All these companies are comfortable operating in the fragmented regulatory environment that makes up the ASEAN region. It is this expertise held by companies like, Siverlake, Scicom, GHL, iPay88 and many others that make them a natural partner for the “one-size fits all” global companies that are seeking to tap into the potential of the region.
In 2010 Facebook acquired local developer Octazen Solutions, in what they described as a talent acquisition exercise. More interestingly, in the 2011 acquisition of GroupsMore by Groupon we saw co-founder Joel Neoh lead their growth trajectory into the region. His co-founder, Khailee Ng left Groupon to run Singapore-based 500 Startups Asia Fund. CEO Azrul Rahim sold his JomSocial app to US based app development company iJoomla.
In 2014 Australia-listed Seek Ltd acquired Malaysia-listed Jobstreet Corporation in a deal that valued the company at US$523.5 million. Jobstreet, headquartered in Malaysia, had offices in Singapore, India, and the Philippines. Just this year UK-based cable provider, Sky invested US$45 million in Malaysian based iflix which also operates in Thailand and Philippines, underscoring the importance of regional experience.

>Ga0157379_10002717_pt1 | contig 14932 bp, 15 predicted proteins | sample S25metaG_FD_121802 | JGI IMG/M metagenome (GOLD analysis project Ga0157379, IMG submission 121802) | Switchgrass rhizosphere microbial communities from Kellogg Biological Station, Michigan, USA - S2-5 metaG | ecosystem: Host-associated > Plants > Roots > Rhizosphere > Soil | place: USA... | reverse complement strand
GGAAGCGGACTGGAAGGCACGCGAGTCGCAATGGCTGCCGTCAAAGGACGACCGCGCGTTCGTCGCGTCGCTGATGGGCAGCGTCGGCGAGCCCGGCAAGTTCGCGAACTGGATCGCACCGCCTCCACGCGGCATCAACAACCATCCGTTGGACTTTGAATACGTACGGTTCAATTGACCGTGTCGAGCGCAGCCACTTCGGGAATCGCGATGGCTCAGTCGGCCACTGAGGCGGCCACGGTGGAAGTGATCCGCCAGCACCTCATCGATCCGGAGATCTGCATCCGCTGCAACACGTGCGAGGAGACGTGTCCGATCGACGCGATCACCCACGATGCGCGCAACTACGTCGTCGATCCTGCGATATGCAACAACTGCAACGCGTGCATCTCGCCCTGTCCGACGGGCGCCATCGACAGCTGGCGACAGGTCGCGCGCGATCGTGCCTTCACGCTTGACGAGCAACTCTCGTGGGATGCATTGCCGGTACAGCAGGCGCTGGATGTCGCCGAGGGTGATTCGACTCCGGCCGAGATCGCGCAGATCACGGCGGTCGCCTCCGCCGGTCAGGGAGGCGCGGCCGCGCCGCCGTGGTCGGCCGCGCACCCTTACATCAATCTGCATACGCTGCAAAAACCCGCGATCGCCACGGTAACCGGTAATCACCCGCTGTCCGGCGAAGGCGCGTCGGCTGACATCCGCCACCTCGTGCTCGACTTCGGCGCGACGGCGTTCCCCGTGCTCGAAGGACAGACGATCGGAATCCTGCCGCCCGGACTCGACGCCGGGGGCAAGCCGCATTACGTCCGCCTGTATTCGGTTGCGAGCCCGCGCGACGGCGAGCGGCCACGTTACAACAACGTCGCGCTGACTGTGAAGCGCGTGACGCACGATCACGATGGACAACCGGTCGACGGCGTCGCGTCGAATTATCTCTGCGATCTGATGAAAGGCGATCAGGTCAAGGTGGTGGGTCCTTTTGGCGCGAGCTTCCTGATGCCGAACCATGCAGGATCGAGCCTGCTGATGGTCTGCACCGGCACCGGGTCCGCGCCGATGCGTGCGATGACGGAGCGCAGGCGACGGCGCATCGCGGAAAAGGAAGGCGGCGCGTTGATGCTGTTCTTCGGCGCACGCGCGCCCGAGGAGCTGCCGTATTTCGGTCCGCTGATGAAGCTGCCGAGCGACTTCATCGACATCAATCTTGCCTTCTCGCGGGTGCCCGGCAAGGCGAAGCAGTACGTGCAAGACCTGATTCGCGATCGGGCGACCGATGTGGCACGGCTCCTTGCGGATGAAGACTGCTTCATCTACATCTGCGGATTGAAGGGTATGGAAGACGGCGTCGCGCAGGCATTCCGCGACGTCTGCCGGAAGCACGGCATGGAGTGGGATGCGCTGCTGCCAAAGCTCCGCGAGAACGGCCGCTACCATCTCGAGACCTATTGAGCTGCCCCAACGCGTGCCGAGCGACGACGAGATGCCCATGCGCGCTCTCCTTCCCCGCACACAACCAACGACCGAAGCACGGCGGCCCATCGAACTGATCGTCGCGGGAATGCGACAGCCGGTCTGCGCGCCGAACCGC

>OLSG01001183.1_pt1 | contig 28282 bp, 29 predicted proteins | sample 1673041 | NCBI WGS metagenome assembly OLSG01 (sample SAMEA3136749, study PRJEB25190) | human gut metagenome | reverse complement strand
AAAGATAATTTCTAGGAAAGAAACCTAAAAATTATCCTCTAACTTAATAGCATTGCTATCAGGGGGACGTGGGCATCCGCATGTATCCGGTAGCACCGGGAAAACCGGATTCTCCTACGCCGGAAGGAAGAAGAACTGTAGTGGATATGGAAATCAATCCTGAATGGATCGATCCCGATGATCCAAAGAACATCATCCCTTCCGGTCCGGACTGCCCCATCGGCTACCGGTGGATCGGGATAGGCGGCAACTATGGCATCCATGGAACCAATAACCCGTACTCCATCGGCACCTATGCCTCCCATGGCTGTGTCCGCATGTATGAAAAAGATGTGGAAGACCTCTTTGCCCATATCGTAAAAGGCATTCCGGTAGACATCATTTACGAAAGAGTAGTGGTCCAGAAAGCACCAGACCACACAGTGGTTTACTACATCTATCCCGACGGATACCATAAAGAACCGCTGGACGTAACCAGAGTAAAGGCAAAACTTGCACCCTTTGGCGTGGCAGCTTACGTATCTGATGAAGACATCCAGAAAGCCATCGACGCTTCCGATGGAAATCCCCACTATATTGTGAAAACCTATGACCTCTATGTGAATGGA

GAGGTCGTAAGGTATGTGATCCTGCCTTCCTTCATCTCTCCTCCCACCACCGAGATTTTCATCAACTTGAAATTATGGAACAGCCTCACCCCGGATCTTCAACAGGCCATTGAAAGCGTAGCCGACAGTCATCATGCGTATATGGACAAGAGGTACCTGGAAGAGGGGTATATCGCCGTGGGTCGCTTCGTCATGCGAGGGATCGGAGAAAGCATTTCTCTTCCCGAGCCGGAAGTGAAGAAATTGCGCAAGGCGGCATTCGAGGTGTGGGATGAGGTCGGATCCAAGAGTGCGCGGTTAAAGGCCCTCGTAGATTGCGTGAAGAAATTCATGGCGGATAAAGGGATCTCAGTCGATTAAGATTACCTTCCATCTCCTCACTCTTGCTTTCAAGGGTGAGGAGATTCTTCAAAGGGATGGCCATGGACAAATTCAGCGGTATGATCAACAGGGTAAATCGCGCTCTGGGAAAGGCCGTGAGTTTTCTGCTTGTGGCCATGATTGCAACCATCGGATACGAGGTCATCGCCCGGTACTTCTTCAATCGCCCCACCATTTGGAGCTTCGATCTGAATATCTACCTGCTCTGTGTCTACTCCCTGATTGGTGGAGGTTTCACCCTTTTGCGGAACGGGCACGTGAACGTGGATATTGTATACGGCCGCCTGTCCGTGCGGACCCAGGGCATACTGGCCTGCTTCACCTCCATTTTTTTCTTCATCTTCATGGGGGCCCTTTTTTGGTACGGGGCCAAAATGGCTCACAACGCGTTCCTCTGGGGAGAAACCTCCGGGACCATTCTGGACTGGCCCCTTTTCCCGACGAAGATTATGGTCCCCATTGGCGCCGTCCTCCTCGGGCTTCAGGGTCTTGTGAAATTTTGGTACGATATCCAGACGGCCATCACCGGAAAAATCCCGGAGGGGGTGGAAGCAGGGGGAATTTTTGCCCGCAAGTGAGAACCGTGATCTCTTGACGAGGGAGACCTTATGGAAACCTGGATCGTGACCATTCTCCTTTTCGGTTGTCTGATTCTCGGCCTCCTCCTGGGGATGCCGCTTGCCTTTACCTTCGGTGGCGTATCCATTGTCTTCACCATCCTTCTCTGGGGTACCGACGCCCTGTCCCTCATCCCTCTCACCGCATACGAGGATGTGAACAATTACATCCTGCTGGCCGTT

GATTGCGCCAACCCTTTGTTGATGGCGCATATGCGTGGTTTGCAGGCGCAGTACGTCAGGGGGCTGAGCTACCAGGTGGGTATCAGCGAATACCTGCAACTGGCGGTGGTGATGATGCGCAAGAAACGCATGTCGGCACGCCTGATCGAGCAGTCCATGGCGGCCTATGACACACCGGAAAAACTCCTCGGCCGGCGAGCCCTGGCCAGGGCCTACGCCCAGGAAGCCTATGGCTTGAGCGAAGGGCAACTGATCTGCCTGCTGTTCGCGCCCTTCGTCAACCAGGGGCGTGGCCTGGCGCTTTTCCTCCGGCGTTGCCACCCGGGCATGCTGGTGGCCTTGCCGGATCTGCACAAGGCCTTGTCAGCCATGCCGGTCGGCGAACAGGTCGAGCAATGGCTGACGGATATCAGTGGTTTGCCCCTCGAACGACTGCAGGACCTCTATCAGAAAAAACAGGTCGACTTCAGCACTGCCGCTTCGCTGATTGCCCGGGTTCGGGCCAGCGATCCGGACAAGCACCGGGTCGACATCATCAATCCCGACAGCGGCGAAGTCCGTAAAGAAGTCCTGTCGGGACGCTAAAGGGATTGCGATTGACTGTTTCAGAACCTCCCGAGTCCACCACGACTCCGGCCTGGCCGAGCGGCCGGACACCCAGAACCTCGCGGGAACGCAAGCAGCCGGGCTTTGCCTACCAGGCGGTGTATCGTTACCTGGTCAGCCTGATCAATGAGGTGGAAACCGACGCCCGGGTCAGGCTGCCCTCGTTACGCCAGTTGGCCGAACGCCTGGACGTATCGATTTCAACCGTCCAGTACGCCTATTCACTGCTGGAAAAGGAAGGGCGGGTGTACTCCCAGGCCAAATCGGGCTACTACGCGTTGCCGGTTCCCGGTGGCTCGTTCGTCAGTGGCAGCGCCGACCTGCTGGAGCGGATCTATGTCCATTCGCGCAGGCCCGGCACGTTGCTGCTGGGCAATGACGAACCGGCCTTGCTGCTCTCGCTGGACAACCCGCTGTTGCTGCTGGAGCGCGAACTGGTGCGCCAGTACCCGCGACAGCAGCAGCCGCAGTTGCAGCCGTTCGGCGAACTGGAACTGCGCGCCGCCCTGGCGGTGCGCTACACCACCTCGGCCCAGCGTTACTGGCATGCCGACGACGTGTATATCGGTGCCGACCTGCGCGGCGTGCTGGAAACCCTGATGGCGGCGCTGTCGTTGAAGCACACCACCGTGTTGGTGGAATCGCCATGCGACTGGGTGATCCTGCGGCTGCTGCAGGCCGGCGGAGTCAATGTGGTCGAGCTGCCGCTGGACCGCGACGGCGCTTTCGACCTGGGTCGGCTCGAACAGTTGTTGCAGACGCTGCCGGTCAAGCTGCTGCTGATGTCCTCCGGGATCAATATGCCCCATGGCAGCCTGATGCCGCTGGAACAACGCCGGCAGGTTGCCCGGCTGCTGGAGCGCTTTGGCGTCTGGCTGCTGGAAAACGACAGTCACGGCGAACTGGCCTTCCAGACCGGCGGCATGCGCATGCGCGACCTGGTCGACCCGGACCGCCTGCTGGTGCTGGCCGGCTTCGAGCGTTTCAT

In the next wave of activity, I see opportunity for more acquisitions to leverage on Malaysia-based networks and talent. It is probably going to take decades for a common ASEAN market to emerge as that will require the countries to adopt common standards and regulations. Hence for the foreseeable future, I see Malaysia-based companies having a unique value proposition – the ability to function in the multi-regulatory environment that makes up ASEAN.
*Gopi Ganesalingam is Vice President (Enterprise Development Consulting), Malaysian Digital Economy Corporation